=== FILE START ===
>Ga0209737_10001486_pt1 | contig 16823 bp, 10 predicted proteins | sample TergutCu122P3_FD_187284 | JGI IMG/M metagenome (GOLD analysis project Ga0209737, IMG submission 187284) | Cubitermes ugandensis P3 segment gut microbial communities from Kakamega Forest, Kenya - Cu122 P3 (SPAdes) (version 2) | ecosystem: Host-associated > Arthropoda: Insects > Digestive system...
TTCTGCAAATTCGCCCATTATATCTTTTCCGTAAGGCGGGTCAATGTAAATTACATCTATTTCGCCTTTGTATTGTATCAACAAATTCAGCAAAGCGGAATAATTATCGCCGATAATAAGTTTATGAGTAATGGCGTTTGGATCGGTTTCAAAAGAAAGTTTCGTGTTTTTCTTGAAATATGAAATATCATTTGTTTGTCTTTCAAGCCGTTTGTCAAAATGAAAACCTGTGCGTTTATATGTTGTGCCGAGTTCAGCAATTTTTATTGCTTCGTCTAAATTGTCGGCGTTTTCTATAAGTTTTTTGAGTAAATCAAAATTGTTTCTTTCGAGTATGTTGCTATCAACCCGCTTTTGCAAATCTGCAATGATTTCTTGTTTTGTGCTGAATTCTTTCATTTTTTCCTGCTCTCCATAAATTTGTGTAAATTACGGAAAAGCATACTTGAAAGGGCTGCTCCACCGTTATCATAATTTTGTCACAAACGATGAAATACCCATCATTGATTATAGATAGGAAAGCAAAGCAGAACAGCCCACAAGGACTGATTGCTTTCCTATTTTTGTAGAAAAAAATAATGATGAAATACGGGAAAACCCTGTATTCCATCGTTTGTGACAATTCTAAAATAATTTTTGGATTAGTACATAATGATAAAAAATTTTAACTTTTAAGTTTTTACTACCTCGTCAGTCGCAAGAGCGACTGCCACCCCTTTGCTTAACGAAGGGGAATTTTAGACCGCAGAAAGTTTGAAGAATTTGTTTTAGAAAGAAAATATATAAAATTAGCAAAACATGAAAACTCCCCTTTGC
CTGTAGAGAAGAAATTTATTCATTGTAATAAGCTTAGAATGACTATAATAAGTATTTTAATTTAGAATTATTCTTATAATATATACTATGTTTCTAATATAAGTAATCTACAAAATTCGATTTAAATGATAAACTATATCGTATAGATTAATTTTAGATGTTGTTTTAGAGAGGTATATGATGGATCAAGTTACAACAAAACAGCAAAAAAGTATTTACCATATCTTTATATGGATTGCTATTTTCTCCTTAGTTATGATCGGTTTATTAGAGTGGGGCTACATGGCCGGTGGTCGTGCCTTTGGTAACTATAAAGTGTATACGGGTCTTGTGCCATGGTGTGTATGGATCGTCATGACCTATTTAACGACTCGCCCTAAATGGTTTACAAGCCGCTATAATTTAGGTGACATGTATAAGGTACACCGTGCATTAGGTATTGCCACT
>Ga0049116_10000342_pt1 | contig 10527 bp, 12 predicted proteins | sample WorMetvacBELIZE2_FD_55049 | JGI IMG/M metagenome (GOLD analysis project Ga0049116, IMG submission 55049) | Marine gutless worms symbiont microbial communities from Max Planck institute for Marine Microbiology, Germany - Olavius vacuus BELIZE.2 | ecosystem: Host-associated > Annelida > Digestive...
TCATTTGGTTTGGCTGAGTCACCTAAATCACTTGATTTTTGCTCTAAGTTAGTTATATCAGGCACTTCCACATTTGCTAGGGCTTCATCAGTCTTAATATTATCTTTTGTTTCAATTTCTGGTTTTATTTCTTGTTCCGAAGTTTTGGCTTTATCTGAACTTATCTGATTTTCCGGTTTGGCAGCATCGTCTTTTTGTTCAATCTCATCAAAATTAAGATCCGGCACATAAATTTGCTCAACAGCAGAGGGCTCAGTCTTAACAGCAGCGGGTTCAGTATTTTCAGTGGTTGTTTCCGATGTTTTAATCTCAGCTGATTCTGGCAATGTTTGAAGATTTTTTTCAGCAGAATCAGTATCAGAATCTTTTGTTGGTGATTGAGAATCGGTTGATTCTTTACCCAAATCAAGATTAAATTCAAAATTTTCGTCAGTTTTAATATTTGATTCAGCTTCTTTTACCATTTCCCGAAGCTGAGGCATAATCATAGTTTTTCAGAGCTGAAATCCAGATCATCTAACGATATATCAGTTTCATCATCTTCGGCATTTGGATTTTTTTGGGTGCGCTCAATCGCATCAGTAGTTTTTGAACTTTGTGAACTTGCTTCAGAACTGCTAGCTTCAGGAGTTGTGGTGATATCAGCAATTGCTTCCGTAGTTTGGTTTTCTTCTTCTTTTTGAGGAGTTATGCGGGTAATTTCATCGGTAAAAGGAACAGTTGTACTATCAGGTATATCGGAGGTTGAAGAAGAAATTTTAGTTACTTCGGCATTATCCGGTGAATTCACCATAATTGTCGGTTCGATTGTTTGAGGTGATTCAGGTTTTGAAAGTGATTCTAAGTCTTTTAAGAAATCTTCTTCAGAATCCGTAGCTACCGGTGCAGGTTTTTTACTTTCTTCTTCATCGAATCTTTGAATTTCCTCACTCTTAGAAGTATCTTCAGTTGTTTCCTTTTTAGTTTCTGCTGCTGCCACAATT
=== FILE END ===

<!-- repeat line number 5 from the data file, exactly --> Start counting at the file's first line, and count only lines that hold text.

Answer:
TCATTTGGTTTGGCTGAGTCACCTAAATCACTTGATTTTTGCTCTAAGTTAGTTATATCAGGCACTTCCACATTTGCTAGGGCTTCATCAGTCTTAATATTATCTTTTGTTTCAATTTCTGGTTTTATTTCTTGTTCCGAAGTTTTGGCTTTATCTGAACTTATCTGATTTTCCGGTTTGGCAGCATCGTCTTTTTGTTCAATCTCATCAAAATTAAGATCCGGCACATAAATTTGCTCAACAGCAGAGGGCTCAGTCTTAACAGCAGCGGGTTCAGTATTTTCAGTGGTTGTTTCCGATGTTTTAATCTCAGCTGATTCTGGCAATGTTTGAAGATTTTTTTCAGCAGAATCAGTATCAGAATCTTTTGTTGGTGATTGAGAATCGGTTGATTCTTTACCCAAATCAAGATTAAATTCAAAATTTTCGTCAGTTTTAATATTTGATTCAGCTTCTTTTACCATTTCCCGAAGCTGAGGCATAATCATAGTTTTTCAGAGCTGAAATCCAGATCATCTAACGATATATCAGTTTCATCATCTTCGGCATTTGGATTTTTTTGGGTGCGCTCAATCGCATCAGTAGTTTTTGAACTTTGTGAACTTGCTTCAGAACTGCTAGCTTCAGGAGTTGTGGTGATATCAGCAATTGCTTCCGTAGTTTGGTTTTCTTCTTCTTTTTGAGGAGTTATGCGGGTAATTTCATCGGTAAAAGGAACAGTTGTACTATCAGGTATATCGGAGGTTGAAGAAGAAATTTTAGTTACTTCGGCATTATCCGGTGAATTCACCATAATTGTCGGTTCGATTGTTTGAGGTGATTCAGGTTTTGAAAGTGATTCTAAGTCTTTTAAGAAATCTTCTTCAGAATCCGTAGCTACCGGTGCAGGTTTTTTACTTTCTTCTTCATCGAATCTTTGAATTTCCTCACTCTTAGAAGTATCTTCAGTTGTTTCCTTTTTAGTTTCTGCTGCTGCCACAATT